Denmark/USA 2006, 88 minutes, 35mm
English, Crole, French (w/ English subtitles)
Most of us have heard about the political turmoil in Haiti, but news reports are always very disconnected from reality. They are incapable of ushering forth a realistic view of the people they talk about, for there just isn’t enough time to get to know everyone personally.
Haiti’s chimére, loosely is translated as “ghosts,” were put into rule during the presidency of Jean-Bertrand Aristide, who utilized them as a secret army to crush opposing parties and demonstrators. A documentary that at times seems to real to be a real documentary, Ghosts Of Cité Soleil is a remarkable look into the daily lives of two chimére leaders who were brothers — 2pac and Bily. Cité Soleil is a slum that was known by the UN to be the “most dangerous place on Earth,” and it is remarkable that this rundown slum is only a two hour flight away from Miami.
Ghosts Of Cité Soleil switches between news clips and documentary footage, capturing the micro and macro of 2pac and Bily’s lives. One sees how they deal with losing electricity, taking showers, visiting to the hospital, raising families, and the whole shebang. The film has guts; it goes places where few films dare to go. At certain points in the movie, you legitimately fear that the cameraman will get shot.
Much of the criticism against this movie is that it is biased and untruthful. I wish that I could comment on this point, but I’m not as brushed up on as I can be on Haitian politics. What strikes me personally as most interesting, however, is not the political situation, but the inner turmoil Bily and 2pac experience. One fine example is when 2pac states that, “all we need is peace,” yet later goes on to say that, “there will never be peace.” Viewers also see the pervasiveness of American hip-hop in the lives of the Haitian leaders, who rap incessantly, aspire to be rappers, and even name themselves accordingly. Wyclef Jean even makes an appearance, although in all honesty, his appearance seems too staged to make any impact on the movie at all. If anything, Wyclef’s appearance influences the film negatively.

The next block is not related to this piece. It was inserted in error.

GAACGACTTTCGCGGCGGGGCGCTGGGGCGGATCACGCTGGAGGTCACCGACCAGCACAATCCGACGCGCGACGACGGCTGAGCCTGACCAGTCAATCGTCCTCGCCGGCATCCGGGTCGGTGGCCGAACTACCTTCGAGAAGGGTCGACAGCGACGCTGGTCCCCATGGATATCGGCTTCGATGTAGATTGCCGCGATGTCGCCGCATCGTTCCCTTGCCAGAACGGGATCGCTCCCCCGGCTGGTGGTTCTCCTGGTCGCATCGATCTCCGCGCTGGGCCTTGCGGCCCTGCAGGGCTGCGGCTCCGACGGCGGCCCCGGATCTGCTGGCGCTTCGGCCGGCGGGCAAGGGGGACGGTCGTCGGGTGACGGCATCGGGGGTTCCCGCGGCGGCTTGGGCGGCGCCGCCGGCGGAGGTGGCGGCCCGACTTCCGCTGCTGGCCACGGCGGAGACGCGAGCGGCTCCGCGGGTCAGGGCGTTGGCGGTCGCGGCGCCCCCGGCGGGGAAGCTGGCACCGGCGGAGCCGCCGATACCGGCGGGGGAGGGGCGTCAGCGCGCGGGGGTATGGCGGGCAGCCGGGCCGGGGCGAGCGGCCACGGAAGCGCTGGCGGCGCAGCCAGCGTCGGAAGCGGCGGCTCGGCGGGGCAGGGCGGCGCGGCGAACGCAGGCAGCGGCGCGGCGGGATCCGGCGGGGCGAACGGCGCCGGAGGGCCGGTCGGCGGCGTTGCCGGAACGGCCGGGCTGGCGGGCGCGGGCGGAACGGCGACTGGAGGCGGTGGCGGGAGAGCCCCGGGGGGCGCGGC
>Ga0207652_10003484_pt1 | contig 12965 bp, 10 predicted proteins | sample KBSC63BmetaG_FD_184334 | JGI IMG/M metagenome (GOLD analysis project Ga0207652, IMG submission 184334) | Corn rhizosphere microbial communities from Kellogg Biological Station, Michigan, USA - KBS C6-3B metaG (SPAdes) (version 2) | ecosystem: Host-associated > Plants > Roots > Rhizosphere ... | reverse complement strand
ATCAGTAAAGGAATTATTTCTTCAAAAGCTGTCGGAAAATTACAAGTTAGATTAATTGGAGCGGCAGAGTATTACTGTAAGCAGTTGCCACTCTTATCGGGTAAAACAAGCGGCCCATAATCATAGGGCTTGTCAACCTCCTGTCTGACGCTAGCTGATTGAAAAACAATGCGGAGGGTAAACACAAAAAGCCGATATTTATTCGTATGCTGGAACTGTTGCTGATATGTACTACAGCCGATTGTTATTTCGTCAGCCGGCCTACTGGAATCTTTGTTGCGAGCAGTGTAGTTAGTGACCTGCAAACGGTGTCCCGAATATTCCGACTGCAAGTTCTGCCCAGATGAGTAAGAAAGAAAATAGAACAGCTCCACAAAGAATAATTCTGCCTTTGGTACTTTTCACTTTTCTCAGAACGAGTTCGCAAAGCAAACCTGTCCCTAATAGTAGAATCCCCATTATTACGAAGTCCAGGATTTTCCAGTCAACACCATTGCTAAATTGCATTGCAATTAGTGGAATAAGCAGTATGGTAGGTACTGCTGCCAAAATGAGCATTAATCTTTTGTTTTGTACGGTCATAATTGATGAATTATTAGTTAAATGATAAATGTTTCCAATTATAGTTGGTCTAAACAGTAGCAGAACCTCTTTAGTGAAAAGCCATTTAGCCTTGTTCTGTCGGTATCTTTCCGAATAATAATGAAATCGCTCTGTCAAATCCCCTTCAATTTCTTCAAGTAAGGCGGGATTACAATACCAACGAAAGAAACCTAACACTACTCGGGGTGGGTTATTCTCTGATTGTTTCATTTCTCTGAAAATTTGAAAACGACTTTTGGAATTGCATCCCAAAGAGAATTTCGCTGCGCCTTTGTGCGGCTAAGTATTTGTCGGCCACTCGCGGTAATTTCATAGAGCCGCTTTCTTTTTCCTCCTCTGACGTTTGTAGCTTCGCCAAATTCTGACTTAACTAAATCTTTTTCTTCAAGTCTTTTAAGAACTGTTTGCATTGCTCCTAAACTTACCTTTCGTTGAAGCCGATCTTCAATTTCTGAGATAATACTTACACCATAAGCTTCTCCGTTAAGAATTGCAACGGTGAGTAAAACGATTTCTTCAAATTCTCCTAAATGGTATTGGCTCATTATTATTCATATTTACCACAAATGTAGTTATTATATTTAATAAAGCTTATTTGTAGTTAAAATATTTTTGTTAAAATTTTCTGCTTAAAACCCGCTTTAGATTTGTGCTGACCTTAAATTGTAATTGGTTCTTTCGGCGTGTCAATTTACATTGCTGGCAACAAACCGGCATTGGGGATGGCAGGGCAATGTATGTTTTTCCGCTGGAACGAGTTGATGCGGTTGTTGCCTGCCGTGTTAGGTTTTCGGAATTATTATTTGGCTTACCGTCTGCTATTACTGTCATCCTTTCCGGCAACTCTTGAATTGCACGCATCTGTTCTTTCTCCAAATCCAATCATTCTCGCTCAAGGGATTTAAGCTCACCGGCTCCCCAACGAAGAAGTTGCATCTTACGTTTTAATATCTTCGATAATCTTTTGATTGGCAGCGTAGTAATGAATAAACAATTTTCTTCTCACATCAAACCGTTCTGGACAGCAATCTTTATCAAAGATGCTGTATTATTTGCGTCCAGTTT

What Cité Soleil should be praised for is not its political message, since all politically-oriented documentaries can be fuzzy and one-sided. It should be praised for showing us moments that we would never see otherwise in the lives of chimére leaders; what cannot be faked are the real testimonies and reactions of gang leaders who are capable of killing at the drop of a dime but on the flipside, love their families and yearn for safety.
By the time the film ends, it leaves many unanswered questions, but the important part is that it makes you want to find out more about Haiti. Form your own opinions on the politics behind this film, but don’t overlook the fact that the situation in Haiti is a bleak one.